They may be the ultimate daredevils.
Late at night, when the moon is full, skydivers jump from a plane. They plunge 120 mph toward the ground, with only car headlights marking the landing spot.
It’s dangerous and definitely not for novices, but night skydiving is also an addictive, adrenaline-pumping experience.
“It’s like jumping into a Christmas tree,” Cynthia Fisher said of the bird’s-eye view of the Spokane and Coeur d’Alene city lights. “It’s just wonderful.”
On a recent chilly night, a single-engine plane carrying four fearless skydivers climbed above the Mead airfield.
Before takeoff, three of them ran through a series of maneuvers they hoped to execute during free fall. Dan Carroll, Stephanie Wiles and Denise Weber are experienced night jumpers.
Brad Smith never tried it before. He planned to bail out first, about 2,000 feet below the others, to keep out of their way.
When the plane took off, nobody talked. Only the rattle and hum of the propeller could be heard.
At 8,000 feet, Carroll leaned out the plane, checking clouds and wind conditions.
Carroll looked at Smith, and like a mother bird to a baby bird, gave Smith the OK to jump from the nest.
On the ground, six other members of the Spokane Parachute Club, the largest skydiving group in the Inland Northwest, stared into the darkness in search of Smith.
“There he is; there’s his beacon!” yelled Pat Gould.
Smith’s landing target was marked by the headlights of seven vehicles parked on the grass near the airfield runway. His parachute was wide open, and from the ground, it looked like a pterodactyl out of Jurassic Park was about to land.
About 500 feet off the ground, the silence of the night was broken.
“Yaahoooo!” Smith screamed.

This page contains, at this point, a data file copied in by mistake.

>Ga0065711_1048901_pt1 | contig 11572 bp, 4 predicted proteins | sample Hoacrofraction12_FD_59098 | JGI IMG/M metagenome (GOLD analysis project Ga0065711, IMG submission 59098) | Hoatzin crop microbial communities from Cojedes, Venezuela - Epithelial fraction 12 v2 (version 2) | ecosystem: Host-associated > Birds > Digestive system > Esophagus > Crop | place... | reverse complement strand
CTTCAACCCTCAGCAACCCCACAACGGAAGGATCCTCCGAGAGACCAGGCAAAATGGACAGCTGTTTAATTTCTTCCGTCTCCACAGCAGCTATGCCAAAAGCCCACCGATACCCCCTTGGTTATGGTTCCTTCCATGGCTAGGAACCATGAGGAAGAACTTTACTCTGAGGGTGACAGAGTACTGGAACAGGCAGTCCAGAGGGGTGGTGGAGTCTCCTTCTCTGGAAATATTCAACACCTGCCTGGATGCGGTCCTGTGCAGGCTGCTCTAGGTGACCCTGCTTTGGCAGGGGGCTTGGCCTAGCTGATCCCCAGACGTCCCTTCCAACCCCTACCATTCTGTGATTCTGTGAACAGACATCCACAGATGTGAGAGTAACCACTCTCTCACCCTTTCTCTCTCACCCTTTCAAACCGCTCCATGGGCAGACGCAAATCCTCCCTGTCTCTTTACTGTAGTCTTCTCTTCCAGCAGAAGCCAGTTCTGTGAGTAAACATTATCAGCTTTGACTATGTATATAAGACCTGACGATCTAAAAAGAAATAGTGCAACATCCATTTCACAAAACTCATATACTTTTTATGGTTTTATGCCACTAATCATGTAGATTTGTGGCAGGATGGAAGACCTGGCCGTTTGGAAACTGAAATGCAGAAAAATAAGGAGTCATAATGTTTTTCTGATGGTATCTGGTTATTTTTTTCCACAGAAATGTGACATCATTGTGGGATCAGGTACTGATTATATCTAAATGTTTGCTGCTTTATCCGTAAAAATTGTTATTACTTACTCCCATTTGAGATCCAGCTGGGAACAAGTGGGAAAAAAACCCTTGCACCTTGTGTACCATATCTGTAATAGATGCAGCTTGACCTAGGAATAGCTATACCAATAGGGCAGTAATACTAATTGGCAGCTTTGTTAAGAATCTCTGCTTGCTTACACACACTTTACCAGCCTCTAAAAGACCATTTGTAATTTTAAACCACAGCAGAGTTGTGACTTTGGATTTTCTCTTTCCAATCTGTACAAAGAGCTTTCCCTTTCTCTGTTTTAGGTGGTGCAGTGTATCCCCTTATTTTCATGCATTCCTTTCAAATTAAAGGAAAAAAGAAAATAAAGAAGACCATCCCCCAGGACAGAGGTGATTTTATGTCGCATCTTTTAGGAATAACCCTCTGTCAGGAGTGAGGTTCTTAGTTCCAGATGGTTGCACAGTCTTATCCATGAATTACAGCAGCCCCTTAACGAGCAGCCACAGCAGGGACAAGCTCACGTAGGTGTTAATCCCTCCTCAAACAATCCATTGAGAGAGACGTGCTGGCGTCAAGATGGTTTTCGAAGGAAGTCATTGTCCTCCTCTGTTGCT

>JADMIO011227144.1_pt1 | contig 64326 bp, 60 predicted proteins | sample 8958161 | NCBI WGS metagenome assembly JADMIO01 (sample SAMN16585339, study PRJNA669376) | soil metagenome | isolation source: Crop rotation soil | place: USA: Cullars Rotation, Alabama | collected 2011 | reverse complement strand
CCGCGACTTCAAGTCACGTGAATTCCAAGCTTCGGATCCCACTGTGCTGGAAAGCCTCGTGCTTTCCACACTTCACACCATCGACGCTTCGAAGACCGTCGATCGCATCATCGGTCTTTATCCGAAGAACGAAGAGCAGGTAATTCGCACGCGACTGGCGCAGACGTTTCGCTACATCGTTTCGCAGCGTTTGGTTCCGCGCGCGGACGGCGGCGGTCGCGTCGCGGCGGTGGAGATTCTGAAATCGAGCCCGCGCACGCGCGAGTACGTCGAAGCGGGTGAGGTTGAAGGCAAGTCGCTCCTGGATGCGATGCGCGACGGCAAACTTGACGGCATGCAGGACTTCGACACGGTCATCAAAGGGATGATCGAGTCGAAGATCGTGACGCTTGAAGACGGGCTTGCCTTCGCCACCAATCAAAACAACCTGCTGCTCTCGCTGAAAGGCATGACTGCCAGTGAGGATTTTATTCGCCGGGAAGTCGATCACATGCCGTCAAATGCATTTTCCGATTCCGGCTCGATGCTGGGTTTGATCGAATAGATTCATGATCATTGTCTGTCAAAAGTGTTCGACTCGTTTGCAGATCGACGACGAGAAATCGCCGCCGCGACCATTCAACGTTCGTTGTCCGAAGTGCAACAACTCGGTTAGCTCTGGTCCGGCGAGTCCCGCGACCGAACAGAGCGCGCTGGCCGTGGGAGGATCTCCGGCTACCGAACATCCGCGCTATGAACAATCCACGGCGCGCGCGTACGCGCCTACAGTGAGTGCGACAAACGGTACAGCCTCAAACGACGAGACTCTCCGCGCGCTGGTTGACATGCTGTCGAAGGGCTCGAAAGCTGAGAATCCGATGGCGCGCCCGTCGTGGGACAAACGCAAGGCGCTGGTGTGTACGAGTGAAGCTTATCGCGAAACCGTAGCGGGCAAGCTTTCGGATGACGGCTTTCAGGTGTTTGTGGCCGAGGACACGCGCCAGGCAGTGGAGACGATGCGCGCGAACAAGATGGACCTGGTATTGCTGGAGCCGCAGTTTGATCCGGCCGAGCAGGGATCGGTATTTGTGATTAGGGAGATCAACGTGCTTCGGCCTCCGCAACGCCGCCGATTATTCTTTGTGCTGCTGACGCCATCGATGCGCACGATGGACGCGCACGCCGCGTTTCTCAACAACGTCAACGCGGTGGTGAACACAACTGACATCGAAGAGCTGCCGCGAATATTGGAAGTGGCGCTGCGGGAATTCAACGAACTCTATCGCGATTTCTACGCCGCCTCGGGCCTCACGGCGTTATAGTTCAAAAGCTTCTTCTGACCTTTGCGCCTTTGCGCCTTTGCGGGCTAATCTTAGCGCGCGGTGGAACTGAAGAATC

His friends burst into laughter.
They knew what he was feeling. For just a few minutes, they were all as much a part of the sky as the stars and moon above.
“That was great!” Smith shouted after a perfect landing. “You just lay up there and look around at all the lights. What a rush!”
Smith had just recorded jump No. 70. That was nothing compared to Carroll, Wiles and Weber. Weber and Wiles have 400 jumps between them; Carroll boasts 2,230.
After landing and shedding their gear, Carroll, Weber and Wiles talked about their jump.
The group only earned three points instead of a planned nine. A point is earned when divers join hands, break formation and join again. Carroll said part of the problem was Weber’s and Wiles’ lack of night jumping experience.
But the lack of points earned by the team didn’t spoil the night.
“It was just beautiful up there,” Weber said.
Night jumping, though, is risky. There’s a 10 percent greater chance of serious accident than during daylight.
Night skydivers wear lights on their crash helmets and other parts of their equipment. They wear brighter-colored clothing and parachutes.
Even so, “landing can be tough,” said Andrew Strong, one of the 35-member parachute club’s instructors.
“You can lose your depth perception because you’re so high and because of the dark. That’s where the training comes in.
“After a while you aren’t relying so much on sight as you are on the equipment,” Strong said. “You learn to trust your gear.”
“I remember my first night jump,” she said. “I had a hard time locating the drop zone. I knew we were across the street from the Zip-Trip over there, but I couldn’t find the lights.”
When she finally did, “the ground seemed to quickly close in on me.”
Gould, 38, has more than 1,100 jumps. She’s been skydiving for nine years.
The parachute club formed in Athol, Idaho, in the late ‘60s, then moved to Spokane County in 1983.
Members must perform 50 solo daylight jumps before graduating to night skydiving, done only on clear nights when the moon is full. They hope to jump again on June 20.
Free-falling lasts about 45 seconds. Divers tumble 1,000 feet every six seconds.
Half the members of the parachute club are women, well above the national average.
“It’s liberating,” Gould said. “You forget about everything for a few minutes.”
Another club member, Cynthia Fisher, is a 41-year-old mother of two with two grandchildren. She has 1,037 jumps and has been skydiving since 1986.
Not everyone in Fisher’s family, however, has been eager to follow her lead.
“One time, I was going to take my 5-year-old grandson for an airplane ride,” Fisher said. “When I told him, he burst into tears and told me that he’d only go if he could use a ladder to get out of the plane.
“I didn’t know what he meant,” Fisher said. “But then I finally realized that all he knew about airplanes was that grandma and her friends are usually jumping out of them when they get on them.”
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